The Time is Right for Short Sale Investing | Max Returns REI

The Time is Right for Short Sale Investing

Most investors, I’ve found, are lazy people. That’s not a judgment mind you, it’s just an observation. And yes, I admit it, I’m lazy too. After all, if there’s an easy way to make money, why not take it? Admittedly, there’s a little bit of exaggeration in my comments, but not as much as you’d think. Sure, you always have to work to make money, but it gets easier as you learn to spot opportunities as the market changes.


I’m talking about short sale investing. Before 2007 when the housing crisis hit, short sales did exist, and you could make money with them, but they were enormously complex, the bank made you wait forever to close the deal, and negotiations were downright painful. Today, it’s different.


Short sale investing and the cloud’s silver lining

The dark cloud of the real estate disaster does have a silver lining, and it’s that (1) there are more short sale deals out there than ever before, and (2) they are a lot easier and faster to close than they used to be.


There are three perspectives to look at with short sale investing—the seller, the bank, and the buyer. From the seller’s perspective, they’re probably underwater and behind on payments, so they want out, and they want out quick. The market’s soft, so they can’t sell their house for enough money to cover the debt. They’re motivated to sell on just about any terms. The idea of turning any sort of profit has gone out the window, and all they want to do is make the phone calls stop. These are people that are looking for help.


Now from the bank’s perspective, they have an ever-growing collection of non-performing mortgages on their hands. They don’t want to foreclose and put the property in their REO portfolio if they can avoid it, because that’s costly. The bank has to maintain those properties, and pay the property taxes while they try to sell them off. The bank is eager to make a deal to get it off the books. What the bank does, when deciding whether to accept a short sale offer or not, is a simple comparison: Will they lose more money by foreclosing on a property and holding it for a year or more, or will they lose more money by forgiving part of the mortgage debt as part of a short sale? The decision isn’t a hard one, and given the current market, the short sale option is more frequently the one in which the bank will lose the least amount of money.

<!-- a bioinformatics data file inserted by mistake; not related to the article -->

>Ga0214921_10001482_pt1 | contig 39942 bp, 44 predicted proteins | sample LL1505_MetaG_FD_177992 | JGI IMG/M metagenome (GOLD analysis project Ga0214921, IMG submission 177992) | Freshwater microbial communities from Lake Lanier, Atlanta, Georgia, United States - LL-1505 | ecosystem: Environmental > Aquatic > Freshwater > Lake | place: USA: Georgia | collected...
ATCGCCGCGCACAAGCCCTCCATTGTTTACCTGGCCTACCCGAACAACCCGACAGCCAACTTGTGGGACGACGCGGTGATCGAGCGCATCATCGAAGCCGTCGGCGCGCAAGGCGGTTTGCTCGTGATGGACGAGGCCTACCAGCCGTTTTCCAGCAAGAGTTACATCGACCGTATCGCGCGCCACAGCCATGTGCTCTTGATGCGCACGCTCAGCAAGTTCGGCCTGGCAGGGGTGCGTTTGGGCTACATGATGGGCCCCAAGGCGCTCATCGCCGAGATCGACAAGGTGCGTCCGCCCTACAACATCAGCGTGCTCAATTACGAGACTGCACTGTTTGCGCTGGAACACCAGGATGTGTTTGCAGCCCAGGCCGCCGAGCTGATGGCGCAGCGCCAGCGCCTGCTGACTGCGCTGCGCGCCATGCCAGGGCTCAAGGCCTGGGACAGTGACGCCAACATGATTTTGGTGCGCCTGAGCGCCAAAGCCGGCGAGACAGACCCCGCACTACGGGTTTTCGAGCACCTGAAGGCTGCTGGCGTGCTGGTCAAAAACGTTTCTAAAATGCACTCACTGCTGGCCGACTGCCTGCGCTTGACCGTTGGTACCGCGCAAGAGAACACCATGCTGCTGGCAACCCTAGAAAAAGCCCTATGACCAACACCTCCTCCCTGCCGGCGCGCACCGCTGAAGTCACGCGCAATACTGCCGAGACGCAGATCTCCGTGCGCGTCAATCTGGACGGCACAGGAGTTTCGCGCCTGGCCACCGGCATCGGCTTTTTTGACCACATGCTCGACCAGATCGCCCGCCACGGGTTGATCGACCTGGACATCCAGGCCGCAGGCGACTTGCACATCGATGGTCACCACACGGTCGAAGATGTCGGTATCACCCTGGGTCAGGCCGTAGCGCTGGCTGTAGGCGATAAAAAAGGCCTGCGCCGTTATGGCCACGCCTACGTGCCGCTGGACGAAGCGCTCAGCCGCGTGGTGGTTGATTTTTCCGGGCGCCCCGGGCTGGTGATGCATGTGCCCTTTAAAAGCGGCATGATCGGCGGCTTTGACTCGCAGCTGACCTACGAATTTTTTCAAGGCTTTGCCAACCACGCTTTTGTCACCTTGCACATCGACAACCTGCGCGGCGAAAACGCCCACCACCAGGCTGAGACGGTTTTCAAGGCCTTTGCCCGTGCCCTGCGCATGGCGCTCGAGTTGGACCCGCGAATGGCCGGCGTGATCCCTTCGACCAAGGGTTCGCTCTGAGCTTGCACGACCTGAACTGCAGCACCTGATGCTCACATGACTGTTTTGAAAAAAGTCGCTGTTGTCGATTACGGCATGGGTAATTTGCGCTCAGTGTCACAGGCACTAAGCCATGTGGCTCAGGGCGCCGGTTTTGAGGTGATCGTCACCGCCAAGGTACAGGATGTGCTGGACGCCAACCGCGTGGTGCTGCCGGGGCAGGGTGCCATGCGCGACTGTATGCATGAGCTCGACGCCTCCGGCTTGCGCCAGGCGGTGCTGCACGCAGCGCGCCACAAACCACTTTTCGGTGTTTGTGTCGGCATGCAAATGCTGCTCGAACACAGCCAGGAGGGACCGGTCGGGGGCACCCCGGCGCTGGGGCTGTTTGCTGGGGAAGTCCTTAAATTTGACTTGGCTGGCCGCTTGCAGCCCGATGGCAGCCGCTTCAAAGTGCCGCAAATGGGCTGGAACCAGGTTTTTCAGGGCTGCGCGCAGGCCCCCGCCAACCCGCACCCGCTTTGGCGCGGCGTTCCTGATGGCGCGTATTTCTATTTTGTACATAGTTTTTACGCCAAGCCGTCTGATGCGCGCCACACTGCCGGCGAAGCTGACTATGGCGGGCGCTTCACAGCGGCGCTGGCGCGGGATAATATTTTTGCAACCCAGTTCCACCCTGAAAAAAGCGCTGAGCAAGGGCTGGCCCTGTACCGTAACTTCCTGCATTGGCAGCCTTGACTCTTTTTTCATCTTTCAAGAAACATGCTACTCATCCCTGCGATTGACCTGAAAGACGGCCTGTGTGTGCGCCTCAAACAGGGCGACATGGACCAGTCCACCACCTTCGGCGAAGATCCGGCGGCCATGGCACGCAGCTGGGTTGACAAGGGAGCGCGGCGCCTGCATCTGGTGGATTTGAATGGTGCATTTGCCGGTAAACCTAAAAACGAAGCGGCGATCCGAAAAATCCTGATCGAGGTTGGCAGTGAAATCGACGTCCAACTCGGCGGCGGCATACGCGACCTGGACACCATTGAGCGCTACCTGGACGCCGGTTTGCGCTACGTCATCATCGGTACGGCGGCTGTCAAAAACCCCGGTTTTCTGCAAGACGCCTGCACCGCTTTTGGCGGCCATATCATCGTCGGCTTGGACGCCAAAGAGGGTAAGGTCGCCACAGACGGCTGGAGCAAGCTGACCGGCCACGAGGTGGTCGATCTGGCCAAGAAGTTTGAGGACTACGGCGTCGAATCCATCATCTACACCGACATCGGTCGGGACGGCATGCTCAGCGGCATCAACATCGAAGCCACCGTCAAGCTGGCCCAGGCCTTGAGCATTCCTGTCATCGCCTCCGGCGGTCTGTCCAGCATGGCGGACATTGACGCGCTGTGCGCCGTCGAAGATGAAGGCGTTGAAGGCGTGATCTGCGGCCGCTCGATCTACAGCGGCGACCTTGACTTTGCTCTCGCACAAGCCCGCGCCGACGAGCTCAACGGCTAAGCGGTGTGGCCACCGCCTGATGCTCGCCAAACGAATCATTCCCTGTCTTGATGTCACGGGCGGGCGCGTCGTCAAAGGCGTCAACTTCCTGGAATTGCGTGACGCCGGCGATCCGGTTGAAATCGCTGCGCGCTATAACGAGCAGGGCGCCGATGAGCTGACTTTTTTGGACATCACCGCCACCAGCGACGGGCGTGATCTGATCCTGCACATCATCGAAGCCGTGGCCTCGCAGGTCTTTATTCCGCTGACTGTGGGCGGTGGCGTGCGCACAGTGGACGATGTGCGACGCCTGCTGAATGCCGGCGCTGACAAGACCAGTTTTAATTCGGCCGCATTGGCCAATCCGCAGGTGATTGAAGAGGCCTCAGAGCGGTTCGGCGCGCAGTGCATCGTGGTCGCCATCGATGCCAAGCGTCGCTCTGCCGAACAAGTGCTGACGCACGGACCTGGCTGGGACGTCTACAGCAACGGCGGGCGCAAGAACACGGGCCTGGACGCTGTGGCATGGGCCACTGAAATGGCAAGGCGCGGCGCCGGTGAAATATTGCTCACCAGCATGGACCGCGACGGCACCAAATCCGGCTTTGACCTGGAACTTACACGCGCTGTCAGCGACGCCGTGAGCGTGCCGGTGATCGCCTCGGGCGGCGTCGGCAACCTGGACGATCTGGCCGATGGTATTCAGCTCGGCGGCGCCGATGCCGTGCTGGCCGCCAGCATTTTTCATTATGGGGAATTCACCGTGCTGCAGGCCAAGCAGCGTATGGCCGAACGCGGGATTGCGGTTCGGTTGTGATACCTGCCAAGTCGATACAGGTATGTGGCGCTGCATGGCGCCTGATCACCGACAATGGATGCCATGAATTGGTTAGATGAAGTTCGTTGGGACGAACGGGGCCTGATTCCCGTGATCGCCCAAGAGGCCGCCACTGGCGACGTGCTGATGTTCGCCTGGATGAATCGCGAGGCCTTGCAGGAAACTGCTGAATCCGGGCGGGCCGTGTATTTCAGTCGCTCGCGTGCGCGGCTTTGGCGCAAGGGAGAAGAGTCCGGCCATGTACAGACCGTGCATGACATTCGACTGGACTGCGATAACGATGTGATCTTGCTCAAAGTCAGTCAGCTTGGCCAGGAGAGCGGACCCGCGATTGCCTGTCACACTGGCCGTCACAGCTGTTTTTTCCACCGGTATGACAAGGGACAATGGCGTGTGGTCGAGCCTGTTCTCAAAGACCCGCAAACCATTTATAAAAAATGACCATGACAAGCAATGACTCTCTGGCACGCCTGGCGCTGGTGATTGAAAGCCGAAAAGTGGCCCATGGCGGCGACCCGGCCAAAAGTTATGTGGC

From the perspective of you, the short sale investor, it’s a perfect storm: Sellers desperate to sell at a deep discount just to be able to walk away, and banks willing to make deals and take a small loss in order to avoid an even larger loss.


How long will this opportunity be around? There’s no doubt, there will always be short sales, but the easy negotiation and startlingly high availability of short sale investing deals won’t last forever. We may be pulling (painfully slowly) out of recession, but the housing market took a big hit, and it will take years to recover. Five years from now the housing market is going to be in a much better position, and people who buy low on short sale today will be sitting on a lot of value in five years.


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